“It will cause great damage to downstream ecosystems and to pastoralists and Indigenous communities,” Professor Pittock, who also lectures at Australian National University, said. “There is no clear business case and there are cheaper alternatives.”
Professor Pittock urged Minister Ley to designate the wall-raising as a so-called controlled action under the Environmental Protection and Biodiversity Conservation (EPBC) act that would prompt a federal public inquiry.
A spokesman for Minister Ley said the environment department had received 25 submissions on the Wyangala wall project, with a referral decision due on June 22.
“All public submissions will be considered in making a decision about whether the referral is a controlled action or not,” he said.
“If the project is found to be a controlled action, it will be assessed under the bilateral agreement between the Commonwealth and NSW governments and, through that process, will require preparation of an Environment Impact Statement and involve further opportunity for public comment, he said.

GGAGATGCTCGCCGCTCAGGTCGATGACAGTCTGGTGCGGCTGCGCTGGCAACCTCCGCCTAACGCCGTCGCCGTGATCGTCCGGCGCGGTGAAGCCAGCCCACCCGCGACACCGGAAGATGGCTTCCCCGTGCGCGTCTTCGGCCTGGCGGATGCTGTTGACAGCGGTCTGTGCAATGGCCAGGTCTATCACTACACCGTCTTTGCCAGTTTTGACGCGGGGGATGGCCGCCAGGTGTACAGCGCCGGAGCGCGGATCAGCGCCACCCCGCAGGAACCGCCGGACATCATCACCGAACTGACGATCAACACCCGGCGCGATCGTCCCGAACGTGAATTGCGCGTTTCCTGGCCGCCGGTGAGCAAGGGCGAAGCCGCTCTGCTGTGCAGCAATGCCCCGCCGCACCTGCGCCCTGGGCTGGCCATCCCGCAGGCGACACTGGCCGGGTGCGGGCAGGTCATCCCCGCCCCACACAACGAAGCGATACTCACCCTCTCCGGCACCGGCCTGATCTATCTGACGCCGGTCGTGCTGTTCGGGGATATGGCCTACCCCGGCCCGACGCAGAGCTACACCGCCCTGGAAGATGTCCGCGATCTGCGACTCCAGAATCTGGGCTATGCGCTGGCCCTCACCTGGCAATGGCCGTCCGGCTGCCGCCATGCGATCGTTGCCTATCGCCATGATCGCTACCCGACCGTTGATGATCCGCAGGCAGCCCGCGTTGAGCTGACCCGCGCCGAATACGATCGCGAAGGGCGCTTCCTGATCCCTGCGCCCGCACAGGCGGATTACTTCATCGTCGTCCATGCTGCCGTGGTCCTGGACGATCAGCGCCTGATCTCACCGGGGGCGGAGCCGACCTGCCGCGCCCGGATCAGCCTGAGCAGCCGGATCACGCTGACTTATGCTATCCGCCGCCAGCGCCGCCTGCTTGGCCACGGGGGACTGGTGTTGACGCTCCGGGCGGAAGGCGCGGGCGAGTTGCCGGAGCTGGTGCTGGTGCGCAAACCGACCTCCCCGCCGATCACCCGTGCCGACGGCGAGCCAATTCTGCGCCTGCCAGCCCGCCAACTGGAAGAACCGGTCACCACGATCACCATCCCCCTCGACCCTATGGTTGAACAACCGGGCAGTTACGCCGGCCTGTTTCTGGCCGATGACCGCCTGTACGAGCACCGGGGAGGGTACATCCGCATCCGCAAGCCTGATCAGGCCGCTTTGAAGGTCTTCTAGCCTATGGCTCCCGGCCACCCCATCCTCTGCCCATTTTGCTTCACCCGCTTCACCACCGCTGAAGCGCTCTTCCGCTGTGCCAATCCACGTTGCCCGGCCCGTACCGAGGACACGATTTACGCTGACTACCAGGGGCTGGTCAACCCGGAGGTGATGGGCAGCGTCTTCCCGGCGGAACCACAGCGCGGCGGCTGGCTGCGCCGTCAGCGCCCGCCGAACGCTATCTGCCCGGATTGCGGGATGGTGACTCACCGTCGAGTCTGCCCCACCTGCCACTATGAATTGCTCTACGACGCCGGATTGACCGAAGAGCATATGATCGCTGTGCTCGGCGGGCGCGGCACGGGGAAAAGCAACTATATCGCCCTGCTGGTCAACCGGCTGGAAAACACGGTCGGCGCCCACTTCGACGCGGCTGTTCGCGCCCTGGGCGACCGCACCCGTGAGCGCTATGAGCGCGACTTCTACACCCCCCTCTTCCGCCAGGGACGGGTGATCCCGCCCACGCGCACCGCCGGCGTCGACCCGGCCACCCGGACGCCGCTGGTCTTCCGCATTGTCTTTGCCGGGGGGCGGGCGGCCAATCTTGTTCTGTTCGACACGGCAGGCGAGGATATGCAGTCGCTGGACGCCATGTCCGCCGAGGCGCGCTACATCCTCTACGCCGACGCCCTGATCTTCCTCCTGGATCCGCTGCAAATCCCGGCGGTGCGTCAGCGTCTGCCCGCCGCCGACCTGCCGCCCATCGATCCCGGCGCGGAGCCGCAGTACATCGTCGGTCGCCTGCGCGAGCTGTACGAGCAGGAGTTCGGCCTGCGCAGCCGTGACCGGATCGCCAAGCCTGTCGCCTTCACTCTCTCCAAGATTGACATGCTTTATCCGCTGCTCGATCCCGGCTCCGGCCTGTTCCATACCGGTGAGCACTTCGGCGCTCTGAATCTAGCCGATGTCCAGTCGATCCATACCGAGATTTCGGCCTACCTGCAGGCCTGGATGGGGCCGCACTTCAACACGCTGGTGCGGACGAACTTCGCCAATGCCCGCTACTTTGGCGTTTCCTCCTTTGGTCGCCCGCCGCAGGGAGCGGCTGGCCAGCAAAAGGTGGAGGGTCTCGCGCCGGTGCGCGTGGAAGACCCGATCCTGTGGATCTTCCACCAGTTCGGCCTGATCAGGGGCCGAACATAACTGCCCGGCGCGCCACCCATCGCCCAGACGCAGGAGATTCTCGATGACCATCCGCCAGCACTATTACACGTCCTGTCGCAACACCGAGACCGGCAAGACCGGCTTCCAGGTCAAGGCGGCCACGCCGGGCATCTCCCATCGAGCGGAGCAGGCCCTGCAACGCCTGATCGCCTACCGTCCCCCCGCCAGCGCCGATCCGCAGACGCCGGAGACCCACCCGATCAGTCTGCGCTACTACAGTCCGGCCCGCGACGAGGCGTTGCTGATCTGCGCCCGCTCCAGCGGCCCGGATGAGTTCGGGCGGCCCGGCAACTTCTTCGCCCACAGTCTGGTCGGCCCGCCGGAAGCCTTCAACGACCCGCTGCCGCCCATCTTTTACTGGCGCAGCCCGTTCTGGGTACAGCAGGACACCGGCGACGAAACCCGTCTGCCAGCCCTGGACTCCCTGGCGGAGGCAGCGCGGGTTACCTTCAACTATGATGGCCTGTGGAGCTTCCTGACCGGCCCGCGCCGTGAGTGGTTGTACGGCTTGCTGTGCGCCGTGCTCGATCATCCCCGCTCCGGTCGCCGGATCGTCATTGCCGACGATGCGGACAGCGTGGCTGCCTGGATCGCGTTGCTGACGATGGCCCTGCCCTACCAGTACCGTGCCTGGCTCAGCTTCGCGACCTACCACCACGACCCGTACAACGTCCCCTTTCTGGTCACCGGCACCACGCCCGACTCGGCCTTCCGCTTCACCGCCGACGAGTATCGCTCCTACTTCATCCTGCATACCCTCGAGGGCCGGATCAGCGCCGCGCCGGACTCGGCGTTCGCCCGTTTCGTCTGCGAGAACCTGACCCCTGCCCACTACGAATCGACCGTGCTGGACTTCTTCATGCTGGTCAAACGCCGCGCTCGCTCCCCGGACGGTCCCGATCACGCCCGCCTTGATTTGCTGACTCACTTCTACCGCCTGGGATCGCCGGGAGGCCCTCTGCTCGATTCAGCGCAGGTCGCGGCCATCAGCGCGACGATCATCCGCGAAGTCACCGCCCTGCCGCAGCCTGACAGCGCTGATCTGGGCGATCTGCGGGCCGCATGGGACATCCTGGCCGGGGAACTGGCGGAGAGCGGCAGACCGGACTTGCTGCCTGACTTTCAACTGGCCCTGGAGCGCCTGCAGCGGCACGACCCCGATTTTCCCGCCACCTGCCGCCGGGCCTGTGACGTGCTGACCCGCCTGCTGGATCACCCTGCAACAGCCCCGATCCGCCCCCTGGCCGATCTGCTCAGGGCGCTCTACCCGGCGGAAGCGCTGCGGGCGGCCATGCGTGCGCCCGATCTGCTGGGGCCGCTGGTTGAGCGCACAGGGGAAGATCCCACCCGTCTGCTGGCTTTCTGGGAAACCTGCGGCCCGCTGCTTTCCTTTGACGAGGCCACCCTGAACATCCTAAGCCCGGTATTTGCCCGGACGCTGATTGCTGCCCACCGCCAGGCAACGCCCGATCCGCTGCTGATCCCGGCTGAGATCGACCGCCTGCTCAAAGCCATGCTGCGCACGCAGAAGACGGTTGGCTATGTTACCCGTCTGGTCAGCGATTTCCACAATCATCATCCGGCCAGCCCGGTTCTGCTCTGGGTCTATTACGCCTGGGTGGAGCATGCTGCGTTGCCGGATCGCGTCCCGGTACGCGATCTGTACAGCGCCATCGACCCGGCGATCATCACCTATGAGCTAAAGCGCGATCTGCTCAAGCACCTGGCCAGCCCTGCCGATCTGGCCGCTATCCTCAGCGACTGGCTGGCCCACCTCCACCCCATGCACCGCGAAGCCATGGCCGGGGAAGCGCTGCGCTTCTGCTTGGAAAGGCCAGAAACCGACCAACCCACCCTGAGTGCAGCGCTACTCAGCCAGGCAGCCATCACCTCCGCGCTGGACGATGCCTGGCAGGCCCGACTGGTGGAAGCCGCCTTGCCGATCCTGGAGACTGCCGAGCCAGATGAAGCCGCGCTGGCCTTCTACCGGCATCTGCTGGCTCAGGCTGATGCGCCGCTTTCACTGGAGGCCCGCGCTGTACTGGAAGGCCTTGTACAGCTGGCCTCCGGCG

WaterNSW said the higher wall would increase Wyangala’s storage by 53 per cent, or about 650 billion litres.
A spokeswoman for Water Minister Melinda Pavey said the wall-raising was part of a series of major projects that would be accelerated “to enhance water security during the ongoing drought and to better protect communities from future drought impacts”.
“The NSW government has cut approvals to permit preliminary works [on Wyangala] to commence as soon as this year,” she said. “This is the biggest water infrastructure build in NSW since the 1980s.”
In his submission, Richard Kingsford, a leading ecologist from the University of NSW, said a proposal to build a weir at Gin Gin near Narromine would create a weir pool extending upstream for 30 kilometres.
He said differing scoping studies put the “re-regulating storage” project at between 6 billion and 9.5 billion litres.
“This will kill riparian vegetation such as river red gums because these plants cannot tolerate permanent inundation resulting from this pool,” Professor Kingsford said, adding a range of nationally threatened fish species such the Murray cod and Macquarie perch would also be affected.
Peter Hannam writes on environment issues for The Sydney Morning Herald and The Age.